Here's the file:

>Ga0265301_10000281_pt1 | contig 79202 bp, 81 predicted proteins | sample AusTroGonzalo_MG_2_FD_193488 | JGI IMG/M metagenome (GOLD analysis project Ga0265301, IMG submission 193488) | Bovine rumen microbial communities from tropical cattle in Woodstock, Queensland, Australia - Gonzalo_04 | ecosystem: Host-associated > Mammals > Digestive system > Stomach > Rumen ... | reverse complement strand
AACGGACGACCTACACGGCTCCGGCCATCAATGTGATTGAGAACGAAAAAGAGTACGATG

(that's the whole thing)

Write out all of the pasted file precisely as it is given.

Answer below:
>Ga0265301_10000281_pt1 | contig 79202 bp, 81 predicted proteins | sample AusTroGonzalo_MG_2_FD_193488 | JGI IMG/M metagenome (GOLD analysis project Ga0265301, IMG submission 193488) | Bovine rumen microbial communities from tropical cattle in Woodstock, Queensland, Australia - Gonzalo_04 | ecosystem: Host-associated > Mammals > Digestive system > Stomach > Rumen ... | reverse complement strand
AACGGACGACCTACACGGCTCCGGCCATCAATGTGATTGAGAACGAAAAAGAGTACGATG